Balaji Srinivasan has offered $1,000 in Bitcoin (BTC) to the first Twitter user who can get Vox’s technology news website Recode to retract a story about Silicon Valley’s ‘overreaction’ to COVID-19 in February.
Srinivasan says he will give $1,000 — or 0.11 BTC at the time of writing — to anyone who is able to provide “a timestamped reply from [Recode] agreeing to correct the piece” and a publication of the correction.
Kara Swisher still hasn't run a formal retraction for Recode's dangerously false reporting on COVID-19.— Balaji S. Srinivasan (@balajis) July 2, 2020
Since their business model does not incentivize truth, the public will have to do it.
$1000 #Bitcoin bounty for the first person who can get them to correct the record. https://t.co/nyz2LqiU0f
According to Srinivasan, the article — featuring tweets he wrote regarding fecal transmission of the virus during the Chinese New Year celebrations — was clickbait and conveyed “wrong science.”
COVID-19 in February
The story was released on Feb. 13 and Srinivasan immediately took to Twitter to claim that the article contained “many statements that are false or omit so much context they mislead readers,” including that the risk in transmitting the virus in public settings was low, and that the CDC did not recommend reducing the use of handshakes.
In the piece, reporter Shirin Ghaffary, did seem to be making light of the actions of a partner at Andreessen Horowitz who took precautions like not meeting anyone in person who had traveled to China, and ordering a hazmat suit and respirator for protection.
At the time the piece was written, there were fewer than twenty confirmed COVID-19 cases in the United States, the CDC had only issued a statement confirming the first person-to-person transmission in the country two weeks earlier, and lockdowns were something that only happened in China. It was a simpler time.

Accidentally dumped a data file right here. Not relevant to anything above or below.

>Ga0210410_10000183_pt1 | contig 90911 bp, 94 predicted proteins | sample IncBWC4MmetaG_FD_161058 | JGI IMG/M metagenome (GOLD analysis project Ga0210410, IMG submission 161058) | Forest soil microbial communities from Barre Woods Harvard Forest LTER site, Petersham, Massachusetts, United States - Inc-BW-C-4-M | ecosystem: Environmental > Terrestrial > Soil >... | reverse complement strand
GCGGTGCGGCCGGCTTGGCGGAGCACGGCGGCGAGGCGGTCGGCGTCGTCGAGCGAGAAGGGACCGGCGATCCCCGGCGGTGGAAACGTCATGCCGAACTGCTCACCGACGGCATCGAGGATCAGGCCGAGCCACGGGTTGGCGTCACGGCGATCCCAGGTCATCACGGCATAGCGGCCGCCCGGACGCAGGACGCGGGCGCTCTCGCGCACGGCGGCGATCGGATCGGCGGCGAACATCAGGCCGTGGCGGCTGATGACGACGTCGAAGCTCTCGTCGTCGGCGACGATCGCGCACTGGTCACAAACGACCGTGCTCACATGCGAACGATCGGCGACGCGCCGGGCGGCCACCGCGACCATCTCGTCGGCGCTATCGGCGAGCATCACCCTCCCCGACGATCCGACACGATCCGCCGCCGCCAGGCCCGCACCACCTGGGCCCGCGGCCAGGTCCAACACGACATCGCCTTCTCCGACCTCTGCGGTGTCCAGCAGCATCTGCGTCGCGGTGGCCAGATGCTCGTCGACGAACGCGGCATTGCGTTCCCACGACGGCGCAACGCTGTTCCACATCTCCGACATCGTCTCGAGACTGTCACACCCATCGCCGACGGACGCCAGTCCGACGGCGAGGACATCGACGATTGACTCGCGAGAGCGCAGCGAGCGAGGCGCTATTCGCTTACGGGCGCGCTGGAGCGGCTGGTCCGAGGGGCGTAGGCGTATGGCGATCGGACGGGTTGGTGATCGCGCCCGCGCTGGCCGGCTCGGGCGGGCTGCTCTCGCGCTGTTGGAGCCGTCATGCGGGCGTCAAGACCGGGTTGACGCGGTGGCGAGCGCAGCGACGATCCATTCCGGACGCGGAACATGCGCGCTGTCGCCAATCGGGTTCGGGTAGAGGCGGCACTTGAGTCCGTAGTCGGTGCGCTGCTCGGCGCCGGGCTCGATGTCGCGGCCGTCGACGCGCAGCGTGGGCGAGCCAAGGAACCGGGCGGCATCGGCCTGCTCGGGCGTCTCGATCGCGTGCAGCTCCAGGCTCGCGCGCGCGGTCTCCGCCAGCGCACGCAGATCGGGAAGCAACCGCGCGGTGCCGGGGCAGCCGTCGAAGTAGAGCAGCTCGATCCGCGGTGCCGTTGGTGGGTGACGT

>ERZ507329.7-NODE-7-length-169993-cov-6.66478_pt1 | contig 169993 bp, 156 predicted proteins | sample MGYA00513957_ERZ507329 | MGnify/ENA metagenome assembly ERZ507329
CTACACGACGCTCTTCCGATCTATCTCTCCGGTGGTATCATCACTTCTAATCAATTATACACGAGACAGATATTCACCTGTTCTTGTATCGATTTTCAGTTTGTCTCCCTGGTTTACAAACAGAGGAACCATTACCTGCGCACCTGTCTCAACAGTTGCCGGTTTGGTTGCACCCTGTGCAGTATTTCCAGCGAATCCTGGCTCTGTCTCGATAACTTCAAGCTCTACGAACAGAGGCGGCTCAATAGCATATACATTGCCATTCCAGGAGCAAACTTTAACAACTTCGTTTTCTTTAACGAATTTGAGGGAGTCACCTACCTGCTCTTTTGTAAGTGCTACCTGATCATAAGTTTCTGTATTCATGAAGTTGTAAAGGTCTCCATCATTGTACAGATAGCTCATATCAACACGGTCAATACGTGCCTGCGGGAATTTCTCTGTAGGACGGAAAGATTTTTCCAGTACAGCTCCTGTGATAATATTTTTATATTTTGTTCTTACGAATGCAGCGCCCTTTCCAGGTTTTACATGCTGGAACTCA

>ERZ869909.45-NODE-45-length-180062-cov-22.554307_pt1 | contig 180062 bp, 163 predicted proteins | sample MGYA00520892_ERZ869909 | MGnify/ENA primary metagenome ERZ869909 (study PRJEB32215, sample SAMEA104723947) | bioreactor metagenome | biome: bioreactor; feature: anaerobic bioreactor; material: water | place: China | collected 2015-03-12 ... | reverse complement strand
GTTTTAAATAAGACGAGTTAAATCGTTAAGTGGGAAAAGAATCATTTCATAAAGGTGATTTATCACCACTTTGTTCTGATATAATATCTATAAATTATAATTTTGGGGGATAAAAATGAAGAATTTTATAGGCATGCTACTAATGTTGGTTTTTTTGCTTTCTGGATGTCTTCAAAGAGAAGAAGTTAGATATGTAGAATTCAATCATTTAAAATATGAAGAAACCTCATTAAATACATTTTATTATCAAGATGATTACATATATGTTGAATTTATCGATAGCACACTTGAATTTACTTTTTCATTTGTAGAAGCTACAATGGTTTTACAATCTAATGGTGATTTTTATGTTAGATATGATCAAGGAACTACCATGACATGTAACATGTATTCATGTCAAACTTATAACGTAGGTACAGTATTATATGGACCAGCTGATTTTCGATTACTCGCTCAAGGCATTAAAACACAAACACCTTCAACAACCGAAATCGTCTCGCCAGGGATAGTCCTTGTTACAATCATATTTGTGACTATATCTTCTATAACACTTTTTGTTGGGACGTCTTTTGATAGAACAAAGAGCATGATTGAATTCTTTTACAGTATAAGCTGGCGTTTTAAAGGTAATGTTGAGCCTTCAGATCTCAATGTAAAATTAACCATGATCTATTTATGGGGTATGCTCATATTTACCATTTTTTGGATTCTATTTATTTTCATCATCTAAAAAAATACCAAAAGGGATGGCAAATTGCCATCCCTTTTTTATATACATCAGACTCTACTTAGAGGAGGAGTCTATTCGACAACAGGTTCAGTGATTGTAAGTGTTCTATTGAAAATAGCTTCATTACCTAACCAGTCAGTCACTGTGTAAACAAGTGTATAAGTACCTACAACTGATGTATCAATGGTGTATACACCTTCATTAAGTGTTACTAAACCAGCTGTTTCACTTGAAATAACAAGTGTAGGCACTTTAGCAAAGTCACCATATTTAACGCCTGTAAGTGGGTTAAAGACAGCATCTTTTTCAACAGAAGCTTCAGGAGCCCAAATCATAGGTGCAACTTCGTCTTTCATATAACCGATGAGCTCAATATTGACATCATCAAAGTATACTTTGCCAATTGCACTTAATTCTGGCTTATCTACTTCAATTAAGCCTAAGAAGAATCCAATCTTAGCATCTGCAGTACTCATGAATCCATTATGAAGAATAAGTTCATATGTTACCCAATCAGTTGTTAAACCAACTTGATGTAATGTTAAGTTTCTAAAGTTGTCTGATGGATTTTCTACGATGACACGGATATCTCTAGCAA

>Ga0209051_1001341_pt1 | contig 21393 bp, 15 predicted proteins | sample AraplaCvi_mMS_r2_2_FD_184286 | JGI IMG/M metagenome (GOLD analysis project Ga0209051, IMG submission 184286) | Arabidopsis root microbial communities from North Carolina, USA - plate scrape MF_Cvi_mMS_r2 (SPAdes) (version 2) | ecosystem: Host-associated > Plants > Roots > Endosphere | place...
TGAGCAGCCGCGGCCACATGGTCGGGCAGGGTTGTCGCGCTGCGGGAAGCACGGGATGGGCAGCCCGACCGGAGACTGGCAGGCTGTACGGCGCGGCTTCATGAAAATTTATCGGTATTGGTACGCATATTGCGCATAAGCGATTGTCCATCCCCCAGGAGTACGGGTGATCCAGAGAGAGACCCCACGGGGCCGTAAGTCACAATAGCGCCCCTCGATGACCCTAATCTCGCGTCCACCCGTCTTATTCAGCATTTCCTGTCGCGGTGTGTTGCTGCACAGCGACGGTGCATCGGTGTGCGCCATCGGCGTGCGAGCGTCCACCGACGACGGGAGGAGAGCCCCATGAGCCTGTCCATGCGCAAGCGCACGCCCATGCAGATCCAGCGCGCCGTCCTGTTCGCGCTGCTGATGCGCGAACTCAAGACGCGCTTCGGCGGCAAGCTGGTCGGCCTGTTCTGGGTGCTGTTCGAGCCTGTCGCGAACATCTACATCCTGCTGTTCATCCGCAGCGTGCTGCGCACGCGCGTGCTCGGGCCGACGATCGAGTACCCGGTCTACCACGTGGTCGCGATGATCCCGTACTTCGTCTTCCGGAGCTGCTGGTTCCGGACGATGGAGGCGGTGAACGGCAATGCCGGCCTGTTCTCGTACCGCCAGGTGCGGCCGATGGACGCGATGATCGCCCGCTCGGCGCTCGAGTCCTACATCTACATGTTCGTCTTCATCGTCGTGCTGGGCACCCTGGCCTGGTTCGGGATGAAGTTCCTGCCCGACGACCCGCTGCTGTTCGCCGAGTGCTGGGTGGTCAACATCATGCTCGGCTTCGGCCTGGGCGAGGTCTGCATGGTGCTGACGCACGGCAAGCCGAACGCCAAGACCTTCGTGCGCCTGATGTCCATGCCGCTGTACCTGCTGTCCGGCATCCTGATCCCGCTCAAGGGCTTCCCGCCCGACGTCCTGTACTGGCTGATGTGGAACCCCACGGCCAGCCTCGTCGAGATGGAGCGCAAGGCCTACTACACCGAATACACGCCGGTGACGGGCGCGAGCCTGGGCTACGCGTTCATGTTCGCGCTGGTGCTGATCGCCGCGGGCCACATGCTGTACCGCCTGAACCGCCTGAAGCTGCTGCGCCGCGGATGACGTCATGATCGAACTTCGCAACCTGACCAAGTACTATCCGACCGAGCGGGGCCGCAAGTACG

Source of friction
Recode did request an interview with Srinivasan for the piece, but rather than respond he reposted her message to his 226,000 followers on Twitter on February 7, saying he would have been “happy to engage if [he] thought it was in good faith” but was not interested.
In the months following this exchange, Srinivasan has continued his campaign against the media, taking swipes at journalists calling them “sociopaths” and “disgraceful.” New York Times reporter Taylor Lorenz claims he constantly ranted about her online, attacking her education, writing, career, “and worse.”
Reactions to the Bitcoin bounty were mixed, with many horrified that a prominent voice on Twitter would use a term like “bounty” to describe an action against journalists.
“Are you inciting people to make threats or something?” user ItIsOurCorn said. Others were more direct:
“What psychopath sits there and puts out a bounty for random strangers (potentially violent or mentally ill) to literally harass people? How do you consider yourself at all ethical?”
A few agreed that while the original article had its faults, a bounty was not the solution. “Agree they should issue an apology and retraction over that article,” said Crypto_JoeRogan. “But this is maybe not the best way to go about it.”